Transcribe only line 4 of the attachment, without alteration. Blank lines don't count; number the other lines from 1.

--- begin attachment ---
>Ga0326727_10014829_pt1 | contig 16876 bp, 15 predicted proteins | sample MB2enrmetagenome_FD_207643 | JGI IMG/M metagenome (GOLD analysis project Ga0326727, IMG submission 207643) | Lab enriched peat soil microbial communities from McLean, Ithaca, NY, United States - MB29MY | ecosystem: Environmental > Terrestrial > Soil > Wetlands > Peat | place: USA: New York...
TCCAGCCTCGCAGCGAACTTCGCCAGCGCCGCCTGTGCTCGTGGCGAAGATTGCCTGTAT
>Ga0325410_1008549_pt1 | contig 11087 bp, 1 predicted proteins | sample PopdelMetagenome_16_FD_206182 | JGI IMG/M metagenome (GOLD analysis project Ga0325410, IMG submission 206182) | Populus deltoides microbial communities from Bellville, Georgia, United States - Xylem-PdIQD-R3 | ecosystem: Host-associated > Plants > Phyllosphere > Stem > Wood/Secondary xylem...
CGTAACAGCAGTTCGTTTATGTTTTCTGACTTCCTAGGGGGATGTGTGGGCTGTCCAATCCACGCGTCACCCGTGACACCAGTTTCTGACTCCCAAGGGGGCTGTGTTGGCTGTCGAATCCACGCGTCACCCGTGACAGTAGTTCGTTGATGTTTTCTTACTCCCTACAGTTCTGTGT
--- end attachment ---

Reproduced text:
CGTAACAGCAGTTCGTTTATGTTTTCTGACTTCCTAGGGGGATGTGTGGGCTGTCCAATCCACGCGTCACCCGTGACACCAGTTTCTGACTCCCAAGGGGGCTGTGTTGGCTGTCGAATCCACGCGTCACCCGTGACAGTAGTTCGTTGATGTTTTCTTACTCCCTACAGTTCTGTGT